The Donald has been president for a few days now. Here’s what I’ve got, broken into bits as I’m able to piece things together. I apologize if this is somewhat stream of consciousness but as we all know, prognosticating about the new American president is not your normal spectator sport.
Part I: Executive Action, Obamacare, Regulation and the Obama Legacy
I’ve spoken before of the danger of Obama choosing to not enforce laws that he did not agree with, in large part because of the dangerous precedent it set as regards not simply to civil liberties, but to the rule of law itself. What good is Congress, after all, if its constitutionally-granted powers of legislation can simply be bypassed by a recalcitrant or capricious executive? I don’t bring this up to forecast that is what Trump will do, although the thought has certainly crossed my mind (repeatedly) in recent weeks.
Instead, Trump seems to have found an… elegant way around my concern. Rather than following Obama’s precedent of simply ignoring preexisting laws he found distasteful, on his first day Trump instead tinkered with executive flexibility in a starkly different way. In his Day One executive action on Obamacare, Trump directed the IRS that whenever it has any discretion with respect to any aspect of enforcement on Obamacare, that it is to exercise that discretion in favor of individuals and not in favor of the government. (Keep in mind that come Tax Day, it is up to the IRS to impose penalties upon anyone who has failed to purchase health care insurance.)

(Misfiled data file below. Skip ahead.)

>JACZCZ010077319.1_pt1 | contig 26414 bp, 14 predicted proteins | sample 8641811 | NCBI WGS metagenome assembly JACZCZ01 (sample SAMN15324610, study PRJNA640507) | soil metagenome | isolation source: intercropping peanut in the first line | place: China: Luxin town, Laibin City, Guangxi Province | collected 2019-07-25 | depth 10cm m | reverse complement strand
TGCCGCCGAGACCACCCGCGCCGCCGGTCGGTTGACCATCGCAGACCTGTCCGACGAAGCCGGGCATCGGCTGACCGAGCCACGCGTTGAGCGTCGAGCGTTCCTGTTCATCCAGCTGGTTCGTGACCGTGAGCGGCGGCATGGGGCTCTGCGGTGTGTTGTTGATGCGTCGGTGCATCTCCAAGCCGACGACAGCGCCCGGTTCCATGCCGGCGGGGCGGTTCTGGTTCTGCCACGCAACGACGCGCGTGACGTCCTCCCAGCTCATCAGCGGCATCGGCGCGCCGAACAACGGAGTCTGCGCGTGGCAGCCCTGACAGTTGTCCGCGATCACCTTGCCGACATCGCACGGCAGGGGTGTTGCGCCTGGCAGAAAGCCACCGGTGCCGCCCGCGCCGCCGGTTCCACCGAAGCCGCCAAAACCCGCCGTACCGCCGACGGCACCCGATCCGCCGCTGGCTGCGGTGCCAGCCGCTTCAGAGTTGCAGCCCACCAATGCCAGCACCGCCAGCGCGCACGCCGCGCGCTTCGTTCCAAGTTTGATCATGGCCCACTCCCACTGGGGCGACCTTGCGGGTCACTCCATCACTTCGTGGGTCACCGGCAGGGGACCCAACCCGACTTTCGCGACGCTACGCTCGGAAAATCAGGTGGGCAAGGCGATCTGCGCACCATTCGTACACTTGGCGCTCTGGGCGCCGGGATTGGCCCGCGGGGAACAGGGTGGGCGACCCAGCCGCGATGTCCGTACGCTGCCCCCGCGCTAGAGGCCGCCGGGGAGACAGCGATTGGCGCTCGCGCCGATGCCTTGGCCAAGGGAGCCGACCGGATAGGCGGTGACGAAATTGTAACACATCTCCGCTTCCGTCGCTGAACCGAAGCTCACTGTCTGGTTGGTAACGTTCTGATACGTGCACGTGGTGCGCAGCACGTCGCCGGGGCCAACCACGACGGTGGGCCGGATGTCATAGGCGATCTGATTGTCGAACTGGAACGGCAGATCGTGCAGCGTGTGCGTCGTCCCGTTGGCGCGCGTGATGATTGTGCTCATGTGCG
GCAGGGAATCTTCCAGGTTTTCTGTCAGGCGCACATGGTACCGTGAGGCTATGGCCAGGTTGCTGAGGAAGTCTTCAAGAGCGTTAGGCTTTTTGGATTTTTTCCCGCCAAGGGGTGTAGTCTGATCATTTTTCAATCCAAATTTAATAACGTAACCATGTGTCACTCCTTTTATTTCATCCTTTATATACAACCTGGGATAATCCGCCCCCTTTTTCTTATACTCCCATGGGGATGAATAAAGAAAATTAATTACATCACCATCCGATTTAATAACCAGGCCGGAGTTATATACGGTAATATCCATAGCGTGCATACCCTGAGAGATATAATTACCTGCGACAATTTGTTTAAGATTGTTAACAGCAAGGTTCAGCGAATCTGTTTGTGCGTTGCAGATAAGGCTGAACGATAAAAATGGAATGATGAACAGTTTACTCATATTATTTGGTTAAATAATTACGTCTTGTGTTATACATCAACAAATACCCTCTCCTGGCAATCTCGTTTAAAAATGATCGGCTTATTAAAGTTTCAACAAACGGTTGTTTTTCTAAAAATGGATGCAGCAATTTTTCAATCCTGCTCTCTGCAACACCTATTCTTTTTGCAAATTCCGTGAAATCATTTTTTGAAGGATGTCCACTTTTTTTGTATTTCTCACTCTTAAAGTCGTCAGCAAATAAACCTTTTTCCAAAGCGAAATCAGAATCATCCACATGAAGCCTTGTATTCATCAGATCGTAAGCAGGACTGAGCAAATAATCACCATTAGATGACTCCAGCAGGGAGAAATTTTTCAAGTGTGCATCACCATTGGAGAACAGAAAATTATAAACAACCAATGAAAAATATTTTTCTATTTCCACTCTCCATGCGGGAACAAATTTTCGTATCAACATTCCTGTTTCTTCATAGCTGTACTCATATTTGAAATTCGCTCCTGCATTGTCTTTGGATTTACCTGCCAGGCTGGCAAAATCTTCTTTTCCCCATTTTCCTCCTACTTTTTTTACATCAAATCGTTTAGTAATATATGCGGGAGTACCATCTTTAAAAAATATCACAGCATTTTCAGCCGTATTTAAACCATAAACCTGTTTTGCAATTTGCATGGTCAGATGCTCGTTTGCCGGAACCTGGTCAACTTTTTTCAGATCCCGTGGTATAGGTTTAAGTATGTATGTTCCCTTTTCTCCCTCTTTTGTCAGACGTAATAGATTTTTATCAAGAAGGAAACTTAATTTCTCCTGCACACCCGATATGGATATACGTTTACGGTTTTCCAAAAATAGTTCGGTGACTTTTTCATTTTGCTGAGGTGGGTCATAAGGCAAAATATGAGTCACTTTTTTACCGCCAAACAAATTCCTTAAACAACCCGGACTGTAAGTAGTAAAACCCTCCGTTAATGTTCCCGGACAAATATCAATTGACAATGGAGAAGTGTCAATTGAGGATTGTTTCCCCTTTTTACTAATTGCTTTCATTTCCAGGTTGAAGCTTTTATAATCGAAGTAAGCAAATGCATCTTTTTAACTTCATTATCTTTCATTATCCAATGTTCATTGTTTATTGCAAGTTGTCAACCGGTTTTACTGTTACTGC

The impact of such an approach is potentially wide ranging to say the least.
First, it does an end-run around Obama’s signature achievement. The IRS already possesses wide latitude at enforcing tax law. For example, when the IRS was having a spat with House Republicans in 2015 which resulted in Congress cutting the IRS’ budget, the IRS responded by using its regulatory latitude to simply not answer its phones. With Trump’s new executive order, the IRS will almost certainly not even bother checking if 22-year-olds have indeed purchased their Obamacare-mandated health insurance because the income from the penalties wouldn’t be worth collection. Such “enforcement” in effect kills Obamacare without even resubmitting the issue to Congress. (Of course, it does not replace Obamacare; that’s a far thornier topic for another time.)
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